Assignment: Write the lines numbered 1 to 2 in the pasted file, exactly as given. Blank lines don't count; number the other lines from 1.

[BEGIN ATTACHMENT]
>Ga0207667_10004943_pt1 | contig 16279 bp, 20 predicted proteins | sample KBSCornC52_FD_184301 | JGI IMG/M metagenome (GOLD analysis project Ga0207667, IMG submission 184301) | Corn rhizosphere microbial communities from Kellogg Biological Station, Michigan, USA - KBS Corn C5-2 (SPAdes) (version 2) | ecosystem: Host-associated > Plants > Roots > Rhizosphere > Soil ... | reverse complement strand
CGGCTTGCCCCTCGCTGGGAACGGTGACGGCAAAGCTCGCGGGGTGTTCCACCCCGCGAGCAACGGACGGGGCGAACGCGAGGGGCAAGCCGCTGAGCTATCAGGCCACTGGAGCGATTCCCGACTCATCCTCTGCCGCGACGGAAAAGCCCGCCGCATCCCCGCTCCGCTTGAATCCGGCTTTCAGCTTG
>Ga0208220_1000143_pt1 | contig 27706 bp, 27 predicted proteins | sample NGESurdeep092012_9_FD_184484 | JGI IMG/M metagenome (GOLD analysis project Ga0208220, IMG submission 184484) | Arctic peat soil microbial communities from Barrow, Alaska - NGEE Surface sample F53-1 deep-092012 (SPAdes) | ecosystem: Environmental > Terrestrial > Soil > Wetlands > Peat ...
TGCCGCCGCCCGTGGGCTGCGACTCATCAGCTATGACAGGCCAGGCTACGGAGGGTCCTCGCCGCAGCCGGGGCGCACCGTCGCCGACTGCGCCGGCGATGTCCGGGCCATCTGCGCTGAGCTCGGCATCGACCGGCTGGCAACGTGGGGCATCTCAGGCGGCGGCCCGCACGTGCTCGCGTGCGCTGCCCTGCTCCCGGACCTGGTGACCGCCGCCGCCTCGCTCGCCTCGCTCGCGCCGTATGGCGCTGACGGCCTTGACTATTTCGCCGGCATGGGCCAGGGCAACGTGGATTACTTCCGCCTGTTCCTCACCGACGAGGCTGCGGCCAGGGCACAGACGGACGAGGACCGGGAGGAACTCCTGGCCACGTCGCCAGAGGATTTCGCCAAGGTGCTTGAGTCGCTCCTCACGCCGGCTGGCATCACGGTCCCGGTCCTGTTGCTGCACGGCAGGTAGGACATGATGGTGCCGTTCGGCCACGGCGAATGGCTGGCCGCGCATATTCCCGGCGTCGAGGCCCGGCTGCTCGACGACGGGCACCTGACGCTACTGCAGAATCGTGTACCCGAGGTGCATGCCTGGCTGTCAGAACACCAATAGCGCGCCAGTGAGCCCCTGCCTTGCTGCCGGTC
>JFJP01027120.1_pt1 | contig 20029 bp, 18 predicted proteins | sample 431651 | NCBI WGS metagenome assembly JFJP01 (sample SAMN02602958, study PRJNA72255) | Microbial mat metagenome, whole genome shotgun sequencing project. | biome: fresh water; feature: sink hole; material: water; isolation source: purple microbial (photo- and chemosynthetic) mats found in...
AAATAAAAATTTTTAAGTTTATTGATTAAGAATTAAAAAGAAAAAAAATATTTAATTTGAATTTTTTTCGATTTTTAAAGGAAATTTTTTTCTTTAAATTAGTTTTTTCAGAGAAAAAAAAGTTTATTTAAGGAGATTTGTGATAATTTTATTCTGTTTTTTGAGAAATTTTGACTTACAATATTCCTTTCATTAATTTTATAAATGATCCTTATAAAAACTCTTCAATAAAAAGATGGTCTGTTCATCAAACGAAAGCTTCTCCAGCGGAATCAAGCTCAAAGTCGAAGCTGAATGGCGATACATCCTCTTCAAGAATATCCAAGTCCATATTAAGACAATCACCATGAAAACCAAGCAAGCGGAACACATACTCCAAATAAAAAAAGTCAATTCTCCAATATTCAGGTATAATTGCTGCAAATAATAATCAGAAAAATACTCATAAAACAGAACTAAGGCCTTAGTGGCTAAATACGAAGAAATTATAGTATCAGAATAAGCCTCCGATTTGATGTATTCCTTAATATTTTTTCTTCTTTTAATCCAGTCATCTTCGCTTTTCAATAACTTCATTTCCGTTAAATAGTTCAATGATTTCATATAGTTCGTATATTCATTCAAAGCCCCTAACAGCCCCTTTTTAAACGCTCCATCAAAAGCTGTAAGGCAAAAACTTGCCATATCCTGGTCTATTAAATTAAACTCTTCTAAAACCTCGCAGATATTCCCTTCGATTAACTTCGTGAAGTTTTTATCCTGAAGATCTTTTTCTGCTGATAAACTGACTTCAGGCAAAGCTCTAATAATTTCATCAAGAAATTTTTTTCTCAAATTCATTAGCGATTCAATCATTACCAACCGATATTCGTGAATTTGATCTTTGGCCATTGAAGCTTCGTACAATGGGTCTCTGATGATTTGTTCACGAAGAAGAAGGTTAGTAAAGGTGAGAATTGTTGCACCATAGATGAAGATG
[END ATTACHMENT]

>Ga0207667_10004943_pt1 | contig 16279 bp, 20 predicted proteins | sample KBSCornC52_FD_184301 | JGI IMG/M metagenome (GOLD analysis project Ga0207667, IMG submission 184301) | Corn rhizosphere microbial communities from Kellogg Biological Station, Michigan, USA - KBS Corn C5-2 (SPAdes) (version 2) | ecosystem: Host-associated > Plants > Roots > Rhizosphere > Soil ... | reverse complement strand
CGGCTTGCCCCTCGCTGGGAACGGTGACGGCAAAGCTCGCGGGGTGTTCCACCCCGCGAGCAACGGACGGGGCGAACGCGAGGGGCAAGCCGCTGAGCTATCAGGCCACTGGAGCGATTCCCGACTCATCCTCTGCCGCGACGGAAAAGCCCGCCGCATCCCCGCTCCGCTTGAATCCGGCTTTCAGCTTG